France's Sarkozy, nuclear experts, head to Japan

  • World
  • Tuesday, 29 Mar 2011

PARIS (Reuters) - French President Nicolas Sarkozy will visit Japan this week, the first foreign leader to do so since a devastating earthquake and tsunami, and French nuclear experts are also flying out to help contain the atomic crisis.

Sarkozy, also acting as chairman of the G20 and G8 economic groupings, will meet Prime Minister Naoto Kan and French expatriates on Thursday, after opening a high-level G20 seminar in Nanjing, China, on global monetary reform.

Separately, France is sending nuclear experts from Areva and its CEA nuclear research body at the request of Japanese authorities, who have been battling since the March 11 quake to avert disaster at the crippled Fukushima plant.

France is the world's most nuclear-dependent country, producing 75 percent of its power needs from 58 nuclear reactors around the country, and selling state-owned Areva's reactors all over the world.

"We have sent two experts, one from the CEA and one from Areva to share our experience on pumping and the treatment of radioactive water," Environment Minister Nathalie Kosciusko-Morizet told reporters.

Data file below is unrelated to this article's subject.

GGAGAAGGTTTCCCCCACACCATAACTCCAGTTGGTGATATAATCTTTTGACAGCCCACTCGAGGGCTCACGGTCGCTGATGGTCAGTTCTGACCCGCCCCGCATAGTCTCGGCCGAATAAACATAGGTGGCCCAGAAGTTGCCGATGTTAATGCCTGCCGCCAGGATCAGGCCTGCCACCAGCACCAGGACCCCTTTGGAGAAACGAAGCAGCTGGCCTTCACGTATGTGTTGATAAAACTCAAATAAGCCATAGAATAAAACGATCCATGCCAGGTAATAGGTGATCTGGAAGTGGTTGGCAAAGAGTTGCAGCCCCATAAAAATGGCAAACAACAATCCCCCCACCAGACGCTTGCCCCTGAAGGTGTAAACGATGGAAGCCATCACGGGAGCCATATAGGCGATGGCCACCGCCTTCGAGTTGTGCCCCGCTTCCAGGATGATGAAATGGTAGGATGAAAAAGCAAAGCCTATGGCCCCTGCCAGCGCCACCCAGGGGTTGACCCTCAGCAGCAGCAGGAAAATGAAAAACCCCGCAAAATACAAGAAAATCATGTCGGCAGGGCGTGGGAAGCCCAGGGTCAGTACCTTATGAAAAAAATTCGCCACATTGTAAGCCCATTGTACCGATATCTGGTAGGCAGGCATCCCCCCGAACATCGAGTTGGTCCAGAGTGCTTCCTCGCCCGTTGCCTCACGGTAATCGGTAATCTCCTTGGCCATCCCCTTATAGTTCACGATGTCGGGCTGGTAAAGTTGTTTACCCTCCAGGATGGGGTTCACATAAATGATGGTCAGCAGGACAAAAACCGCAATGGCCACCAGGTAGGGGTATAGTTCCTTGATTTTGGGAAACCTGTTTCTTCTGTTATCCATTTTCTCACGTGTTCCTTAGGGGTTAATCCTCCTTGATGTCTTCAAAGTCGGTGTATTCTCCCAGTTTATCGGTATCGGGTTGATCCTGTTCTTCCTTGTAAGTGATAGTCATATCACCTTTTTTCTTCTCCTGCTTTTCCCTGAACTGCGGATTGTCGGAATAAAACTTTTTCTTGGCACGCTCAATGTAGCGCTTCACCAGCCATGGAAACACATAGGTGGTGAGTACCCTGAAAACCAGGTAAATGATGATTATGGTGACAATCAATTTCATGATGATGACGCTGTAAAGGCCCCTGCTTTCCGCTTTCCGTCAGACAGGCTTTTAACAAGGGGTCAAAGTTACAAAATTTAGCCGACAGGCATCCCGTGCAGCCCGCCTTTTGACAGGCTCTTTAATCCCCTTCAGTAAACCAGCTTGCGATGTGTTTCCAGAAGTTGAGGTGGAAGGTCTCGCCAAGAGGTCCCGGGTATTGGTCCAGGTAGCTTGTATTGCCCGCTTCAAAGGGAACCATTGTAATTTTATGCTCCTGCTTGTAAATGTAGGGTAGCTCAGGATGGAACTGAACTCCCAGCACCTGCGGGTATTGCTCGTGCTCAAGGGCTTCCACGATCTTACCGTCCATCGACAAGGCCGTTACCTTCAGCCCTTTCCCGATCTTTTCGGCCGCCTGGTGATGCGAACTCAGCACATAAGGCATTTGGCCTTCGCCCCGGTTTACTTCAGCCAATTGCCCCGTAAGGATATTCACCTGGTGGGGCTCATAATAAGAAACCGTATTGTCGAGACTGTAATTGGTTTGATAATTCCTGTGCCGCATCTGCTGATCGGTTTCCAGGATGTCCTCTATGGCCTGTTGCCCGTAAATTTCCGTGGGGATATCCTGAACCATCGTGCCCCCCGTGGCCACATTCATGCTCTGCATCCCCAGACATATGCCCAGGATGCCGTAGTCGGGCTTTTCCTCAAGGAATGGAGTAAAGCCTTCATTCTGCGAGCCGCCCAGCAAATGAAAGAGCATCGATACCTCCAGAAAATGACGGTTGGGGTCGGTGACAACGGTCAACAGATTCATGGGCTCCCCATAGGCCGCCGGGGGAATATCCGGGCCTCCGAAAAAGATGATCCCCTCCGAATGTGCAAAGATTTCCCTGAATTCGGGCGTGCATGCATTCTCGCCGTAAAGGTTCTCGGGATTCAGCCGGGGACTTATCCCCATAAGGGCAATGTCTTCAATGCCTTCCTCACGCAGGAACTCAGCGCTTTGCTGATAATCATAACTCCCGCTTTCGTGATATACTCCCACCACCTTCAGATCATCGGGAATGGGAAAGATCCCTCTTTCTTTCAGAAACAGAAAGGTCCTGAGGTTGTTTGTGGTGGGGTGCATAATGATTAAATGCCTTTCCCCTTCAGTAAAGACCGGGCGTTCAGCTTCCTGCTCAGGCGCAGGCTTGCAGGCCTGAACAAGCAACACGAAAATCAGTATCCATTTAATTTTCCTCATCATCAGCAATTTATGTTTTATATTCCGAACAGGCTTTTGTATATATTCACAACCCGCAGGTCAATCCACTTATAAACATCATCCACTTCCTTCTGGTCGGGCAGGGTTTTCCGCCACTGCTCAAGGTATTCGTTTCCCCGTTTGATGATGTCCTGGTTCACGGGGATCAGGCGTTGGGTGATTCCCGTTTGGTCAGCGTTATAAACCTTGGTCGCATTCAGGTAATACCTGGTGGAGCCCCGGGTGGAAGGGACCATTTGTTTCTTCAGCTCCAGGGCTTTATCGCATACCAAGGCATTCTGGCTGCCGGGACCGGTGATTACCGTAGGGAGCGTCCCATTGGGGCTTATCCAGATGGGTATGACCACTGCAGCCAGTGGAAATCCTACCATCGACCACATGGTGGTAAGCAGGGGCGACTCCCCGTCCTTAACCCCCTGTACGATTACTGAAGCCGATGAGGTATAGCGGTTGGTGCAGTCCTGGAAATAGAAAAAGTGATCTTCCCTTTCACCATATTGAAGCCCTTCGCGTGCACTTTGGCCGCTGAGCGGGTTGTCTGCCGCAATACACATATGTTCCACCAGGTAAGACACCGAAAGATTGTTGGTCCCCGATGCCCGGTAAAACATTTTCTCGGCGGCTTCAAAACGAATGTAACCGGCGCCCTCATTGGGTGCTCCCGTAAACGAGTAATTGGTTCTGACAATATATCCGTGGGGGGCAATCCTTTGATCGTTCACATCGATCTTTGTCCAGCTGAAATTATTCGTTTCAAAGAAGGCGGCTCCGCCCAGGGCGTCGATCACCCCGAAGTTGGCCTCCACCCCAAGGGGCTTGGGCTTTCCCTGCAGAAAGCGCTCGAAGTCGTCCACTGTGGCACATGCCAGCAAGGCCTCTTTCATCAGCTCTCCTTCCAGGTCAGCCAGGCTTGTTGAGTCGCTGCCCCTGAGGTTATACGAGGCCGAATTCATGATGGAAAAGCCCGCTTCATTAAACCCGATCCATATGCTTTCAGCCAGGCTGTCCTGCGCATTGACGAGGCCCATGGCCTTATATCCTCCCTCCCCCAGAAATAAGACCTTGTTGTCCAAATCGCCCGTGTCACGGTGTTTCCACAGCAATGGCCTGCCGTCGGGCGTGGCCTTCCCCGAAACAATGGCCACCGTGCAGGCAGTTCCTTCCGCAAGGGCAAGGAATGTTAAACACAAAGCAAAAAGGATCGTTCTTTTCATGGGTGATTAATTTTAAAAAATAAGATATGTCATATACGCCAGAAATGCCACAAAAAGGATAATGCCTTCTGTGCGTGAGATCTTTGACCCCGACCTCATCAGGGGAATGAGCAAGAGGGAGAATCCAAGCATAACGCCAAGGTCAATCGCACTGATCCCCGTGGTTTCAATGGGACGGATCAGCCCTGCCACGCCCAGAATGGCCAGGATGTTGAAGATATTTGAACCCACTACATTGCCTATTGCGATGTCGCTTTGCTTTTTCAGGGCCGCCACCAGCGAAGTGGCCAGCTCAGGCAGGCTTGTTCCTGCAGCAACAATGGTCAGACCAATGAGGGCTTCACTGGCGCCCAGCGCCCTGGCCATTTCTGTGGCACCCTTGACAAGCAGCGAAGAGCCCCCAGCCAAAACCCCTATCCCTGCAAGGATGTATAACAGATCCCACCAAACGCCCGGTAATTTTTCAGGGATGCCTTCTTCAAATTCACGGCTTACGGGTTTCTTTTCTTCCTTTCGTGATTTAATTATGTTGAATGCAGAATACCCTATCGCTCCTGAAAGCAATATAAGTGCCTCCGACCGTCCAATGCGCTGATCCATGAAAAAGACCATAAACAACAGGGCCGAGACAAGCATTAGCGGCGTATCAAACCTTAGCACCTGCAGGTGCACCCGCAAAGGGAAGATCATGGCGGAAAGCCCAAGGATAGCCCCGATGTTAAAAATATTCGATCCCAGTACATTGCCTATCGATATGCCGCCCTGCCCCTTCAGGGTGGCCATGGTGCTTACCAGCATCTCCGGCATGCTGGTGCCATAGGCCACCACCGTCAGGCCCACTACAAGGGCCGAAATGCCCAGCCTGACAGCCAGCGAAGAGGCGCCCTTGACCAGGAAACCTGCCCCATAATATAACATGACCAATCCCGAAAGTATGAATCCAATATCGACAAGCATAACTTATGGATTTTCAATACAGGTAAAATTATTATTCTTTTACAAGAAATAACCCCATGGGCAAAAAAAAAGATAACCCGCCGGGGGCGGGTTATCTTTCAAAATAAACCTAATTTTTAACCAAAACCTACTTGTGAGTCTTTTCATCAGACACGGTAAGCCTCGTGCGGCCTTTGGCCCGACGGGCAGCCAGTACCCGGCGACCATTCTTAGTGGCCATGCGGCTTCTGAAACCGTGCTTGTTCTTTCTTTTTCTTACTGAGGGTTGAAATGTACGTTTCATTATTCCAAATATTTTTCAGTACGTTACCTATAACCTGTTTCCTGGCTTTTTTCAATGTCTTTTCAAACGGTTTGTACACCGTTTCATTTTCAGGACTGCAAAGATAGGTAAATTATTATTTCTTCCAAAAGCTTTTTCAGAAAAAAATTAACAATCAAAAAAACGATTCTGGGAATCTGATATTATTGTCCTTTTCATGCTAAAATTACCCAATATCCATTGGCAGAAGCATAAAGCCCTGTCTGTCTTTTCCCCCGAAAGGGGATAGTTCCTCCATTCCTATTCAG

Sarkozy's office said he would not be joined by nuclear experts, and was going to offer support to the Japanese people.

The plant's operator, Tokyo Electric Power Co (TEPCO), has asked for help from both Areva and French power company Electricite de France SA as it struggles to contain the world's worst atomic crisis in 25 years.

Two of the six reactors at the plant are considered stable but the other four are volatile. Workers are struggling to restart cooling pumps in reactors damaged by the 9.0 magnitude earthquake and then drenched from cooling hoses.

The immediate challenge is to pump out radioactive water flooding basements and hampering the restoration of power.

An EDF spokeswoman said that while no expert from EDF was immediately going to Japan, it had sent masks, overall suits and boric acid to Japan this month, jointly with Areva, as well as water, soup, blankets, power generators, pumps and trucks.

(Reporting by Mathilde Cru; Writing by Muriel Boselli and Catherine Bremer; Editing by Matthew Jones)

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